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Letters to primates and clergy offer Griswold’s perspectives on convention

By James Solheim
8/25/2003
[Episcopal News Service]  In letters to the other 37 primates of the Anglican Communion and to the clergy of the Episcopal Church USA, Presiding Bishop Frank T. Griswold offered his perspectives on some of the controversial actions of the Minneapolis General Convention—and he committed himself to “helping our church to find a way forward that both preserves the unity of the church and honors the deeply divergent points of view among us.”

Acknowledging that the actions of General Convention in consenting to the election of the Rev. Gene Robinson, an openly gay man who has been living in a committed relationship with another gay man, may have strained “our bonds of fraternal affection and respect,” Griswold cautioned the primates against listening only to “the urgent voices which speak of crisis or extreme pastoral emergency.”

He said in the August 19 letter to the primates that “the mission of the church was the primary focus of the General Convention and one of the most important aspects of our work was a strong and clear acceptance of our call to be active ministers of global reconciliation.” Noting that some bishops are “promoting the establishment of an alternative structure to the Episcopal Church,” he said that “my own sense is that one of our Anglican gifts is to contain different theological perspectives within a context of common prayer.”

Potential gift?

Griswold said that he was now “obliged to ask what potential gift is buried beneath the surface of this present situation… asking God to show me how this occasion might be used for the good and to build up the life we share in Christ. It is my firm conviction that in the open space of God’s mercy the present moment may yield a blessing.”

Addressing questions raised by some of the primates, Griswold said that “I must say in the strongest possible terms that if I believed in any part of my being that the consent to this election was unfaithful to an authentic way of reading Scripture and contrary to the leading of the Holy Spirit, I could no longer serve as the Presiding Bishop of the Episcopal Church.” As he has on other occasions, Griswold said, “How we have been shaped and formed as Christians and the context in which we live have a great deal to do with how we interpret various passages in the Bible and the weight we give them in making moral decisions.”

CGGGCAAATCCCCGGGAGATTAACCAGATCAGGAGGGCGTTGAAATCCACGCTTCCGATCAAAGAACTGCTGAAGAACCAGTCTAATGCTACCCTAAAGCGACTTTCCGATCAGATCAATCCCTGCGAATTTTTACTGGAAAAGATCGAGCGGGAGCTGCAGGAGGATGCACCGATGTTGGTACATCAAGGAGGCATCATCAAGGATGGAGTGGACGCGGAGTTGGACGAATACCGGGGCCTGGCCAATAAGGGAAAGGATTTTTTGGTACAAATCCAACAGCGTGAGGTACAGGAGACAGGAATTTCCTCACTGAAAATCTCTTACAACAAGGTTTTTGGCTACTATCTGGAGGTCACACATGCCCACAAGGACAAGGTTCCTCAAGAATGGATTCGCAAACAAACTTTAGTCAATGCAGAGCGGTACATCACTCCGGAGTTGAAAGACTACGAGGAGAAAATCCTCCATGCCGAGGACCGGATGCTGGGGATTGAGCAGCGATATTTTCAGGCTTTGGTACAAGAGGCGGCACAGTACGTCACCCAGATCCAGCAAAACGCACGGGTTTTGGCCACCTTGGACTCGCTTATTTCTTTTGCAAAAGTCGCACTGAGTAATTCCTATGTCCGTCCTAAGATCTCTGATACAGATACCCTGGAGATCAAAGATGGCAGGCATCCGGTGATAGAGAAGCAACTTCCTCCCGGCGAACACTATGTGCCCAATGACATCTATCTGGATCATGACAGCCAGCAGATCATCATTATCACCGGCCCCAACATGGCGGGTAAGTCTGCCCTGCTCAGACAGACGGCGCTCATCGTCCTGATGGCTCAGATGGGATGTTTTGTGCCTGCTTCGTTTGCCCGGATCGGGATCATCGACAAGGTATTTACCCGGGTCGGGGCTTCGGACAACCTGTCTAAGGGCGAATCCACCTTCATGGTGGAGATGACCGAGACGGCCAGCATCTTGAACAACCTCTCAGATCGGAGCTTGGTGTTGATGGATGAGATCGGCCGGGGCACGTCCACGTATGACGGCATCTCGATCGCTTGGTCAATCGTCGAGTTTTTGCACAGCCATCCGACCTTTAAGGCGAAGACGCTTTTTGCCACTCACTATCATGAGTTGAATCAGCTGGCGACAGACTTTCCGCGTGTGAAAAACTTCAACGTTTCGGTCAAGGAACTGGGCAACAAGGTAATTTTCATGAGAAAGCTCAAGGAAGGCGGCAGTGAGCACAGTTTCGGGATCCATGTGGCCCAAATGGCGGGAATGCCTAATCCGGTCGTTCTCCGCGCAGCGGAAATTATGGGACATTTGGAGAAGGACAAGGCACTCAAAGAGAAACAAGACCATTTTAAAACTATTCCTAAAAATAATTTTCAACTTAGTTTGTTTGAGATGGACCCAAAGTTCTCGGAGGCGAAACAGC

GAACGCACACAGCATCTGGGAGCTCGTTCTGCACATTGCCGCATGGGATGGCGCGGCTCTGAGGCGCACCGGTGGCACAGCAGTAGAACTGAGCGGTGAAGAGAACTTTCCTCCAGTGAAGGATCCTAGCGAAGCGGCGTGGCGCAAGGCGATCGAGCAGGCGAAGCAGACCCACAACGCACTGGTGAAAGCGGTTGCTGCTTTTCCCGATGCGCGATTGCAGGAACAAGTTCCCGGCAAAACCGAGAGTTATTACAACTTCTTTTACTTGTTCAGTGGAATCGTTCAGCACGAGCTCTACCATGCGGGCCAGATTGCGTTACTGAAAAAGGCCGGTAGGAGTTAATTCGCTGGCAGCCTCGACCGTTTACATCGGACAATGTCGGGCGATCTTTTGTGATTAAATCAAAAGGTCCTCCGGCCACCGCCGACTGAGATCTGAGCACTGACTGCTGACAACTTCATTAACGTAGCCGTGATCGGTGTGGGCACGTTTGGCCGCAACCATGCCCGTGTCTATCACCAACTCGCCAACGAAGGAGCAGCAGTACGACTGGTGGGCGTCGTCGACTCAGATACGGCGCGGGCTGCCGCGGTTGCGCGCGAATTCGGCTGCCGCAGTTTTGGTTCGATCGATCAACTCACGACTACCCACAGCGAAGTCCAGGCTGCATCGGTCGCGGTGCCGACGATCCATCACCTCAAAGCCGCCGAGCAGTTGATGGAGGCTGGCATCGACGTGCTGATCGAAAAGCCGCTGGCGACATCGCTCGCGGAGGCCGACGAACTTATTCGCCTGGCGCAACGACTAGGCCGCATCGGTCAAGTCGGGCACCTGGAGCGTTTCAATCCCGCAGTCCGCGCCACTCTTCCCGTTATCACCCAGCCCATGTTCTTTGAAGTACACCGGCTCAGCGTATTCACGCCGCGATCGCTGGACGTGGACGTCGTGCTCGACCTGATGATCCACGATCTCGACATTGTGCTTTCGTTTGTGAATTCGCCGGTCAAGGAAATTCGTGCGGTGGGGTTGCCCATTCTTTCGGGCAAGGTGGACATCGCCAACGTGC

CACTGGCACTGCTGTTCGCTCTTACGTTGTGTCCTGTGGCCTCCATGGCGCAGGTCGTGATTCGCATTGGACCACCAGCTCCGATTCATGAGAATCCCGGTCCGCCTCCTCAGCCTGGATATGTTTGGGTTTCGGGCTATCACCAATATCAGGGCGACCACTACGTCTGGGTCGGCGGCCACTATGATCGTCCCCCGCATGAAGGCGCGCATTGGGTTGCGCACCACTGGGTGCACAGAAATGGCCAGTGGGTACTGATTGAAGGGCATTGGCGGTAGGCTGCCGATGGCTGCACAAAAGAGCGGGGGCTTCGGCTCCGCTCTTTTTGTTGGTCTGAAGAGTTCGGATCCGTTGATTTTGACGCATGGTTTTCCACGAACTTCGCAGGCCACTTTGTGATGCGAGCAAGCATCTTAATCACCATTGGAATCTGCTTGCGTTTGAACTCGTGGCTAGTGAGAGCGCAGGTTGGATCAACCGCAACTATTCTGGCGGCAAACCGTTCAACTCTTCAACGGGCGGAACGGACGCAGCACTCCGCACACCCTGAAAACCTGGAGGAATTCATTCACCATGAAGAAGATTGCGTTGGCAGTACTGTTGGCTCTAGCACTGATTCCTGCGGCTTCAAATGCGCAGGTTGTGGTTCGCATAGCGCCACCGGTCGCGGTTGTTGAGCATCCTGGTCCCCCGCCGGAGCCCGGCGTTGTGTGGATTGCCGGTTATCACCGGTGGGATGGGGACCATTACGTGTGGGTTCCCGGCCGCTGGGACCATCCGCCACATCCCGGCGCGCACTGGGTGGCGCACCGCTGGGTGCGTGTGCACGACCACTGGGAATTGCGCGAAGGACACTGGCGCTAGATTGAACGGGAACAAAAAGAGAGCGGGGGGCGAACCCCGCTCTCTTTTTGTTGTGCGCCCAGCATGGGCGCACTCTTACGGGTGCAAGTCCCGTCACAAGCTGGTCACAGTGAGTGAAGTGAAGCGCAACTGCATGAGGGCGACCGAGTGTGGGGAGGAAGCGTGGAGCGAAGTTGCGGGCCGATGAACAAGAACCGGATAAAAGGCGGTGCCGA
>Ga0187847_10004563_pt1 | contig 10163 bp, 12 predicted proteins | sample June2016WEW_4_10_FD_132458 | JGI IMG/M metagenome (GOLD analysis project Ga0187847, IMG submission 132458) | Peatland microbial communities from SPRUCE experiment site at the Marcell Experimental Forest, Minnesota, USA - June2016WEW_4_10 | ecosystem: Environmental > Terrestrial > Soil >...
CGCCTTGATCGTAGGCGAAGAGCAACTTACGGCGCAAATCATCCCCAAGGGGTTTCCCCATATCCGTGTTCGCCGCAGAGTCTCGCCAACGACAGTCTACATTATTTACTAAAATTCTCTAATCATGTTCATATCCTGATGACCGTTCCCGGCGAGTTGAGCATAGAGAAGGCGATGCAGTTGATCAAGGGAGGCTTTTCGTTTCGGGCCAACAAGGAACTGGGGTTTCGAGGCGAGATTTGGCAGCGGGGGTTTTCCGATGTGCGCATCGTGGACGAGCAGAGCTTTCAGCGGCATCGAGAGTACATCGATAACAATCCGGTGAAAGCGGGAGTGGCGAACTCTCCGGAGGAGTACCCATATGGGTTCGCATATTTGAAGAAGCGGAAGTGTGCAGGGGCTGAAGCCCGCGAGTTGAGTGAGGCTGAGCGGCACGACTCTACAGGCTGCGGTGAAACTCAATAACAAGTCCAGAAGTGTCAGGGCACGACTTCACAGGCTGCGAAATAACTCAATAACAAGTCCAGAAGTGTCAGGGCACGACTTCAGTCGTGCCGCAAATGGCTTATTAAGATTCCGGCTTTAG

On the issue of blessing same-sex unions, Griswold pointed out that the resolution passed by the General Convention “recognizes the reality of a variety of local pastoral practices, without either endorsing or condemning,” and calls for “continued prayer, study and discernment” under his direction. The church’s position on holy matrimony has not changed, he reported to the primates.

Witness to the world

In an August 20 letter to clergy of the Episcopal Church, Griswold said that “regardless of one’s point of view of the outcome of various votes, General Convention was almost universally perceived to be a well ordered and caring community with sensitivity to the feelings of others and with mutual respect. This was noted many times in the media and I believe was a witness to the world.”

In his September column for Episcopal Life, the presiding bishop said that the media coverage noted the civility of the convention but “I believe what they actually saw was our Anglican charism at work. They were witnessing our reluctance, because of our deep sense of belonging together as limbs and members of Christ’s body, to say to those of a differing view ‘I have no need of you.’”

He concluded that “our gift is needed not only in our church but also in the world around us, where points of view seem so often to be polarized and no common ground can be found. More than ever we must now claim our Anglican way of coming at things from a both/and perspective rooted in common prayer.”

Role for clergy

Speaking as chief pastor, Griswold said that he realized the difficult role for clergy who would return home to create room “in which difference could be honored and respected, just as it had been during the course of General Convention.”

Describing the “webs of relationships” that tie together parishes, dioceses, provinces and the national church, as well as the rest of the Anglican Communion, Griswold said the relationships constitute “forcefields of energy in which our various perspectives and ways of embodying the gospel constantly interact—challenging and enlarging one another and thereby more fully revealing God’s truth. Difference, and the capacity to welcome otherness, are essential to the vitality of these various forcefields. And the energy which gives them life is love.”

The fundamental question becomes, Griswold said, “not how do we create unity or overcome our differences, but rather how do we live into the communion into which God is drawing us. The challenge before us at the present moment is to live into that communion, to go to the deeper place and draw more fully from the springs of God’s eternal and deathless love, which alone can give life to us all.”

Griswold ended by saying that he looked to the clergy and the bishops “to help us move through these present days with grace and in truth.”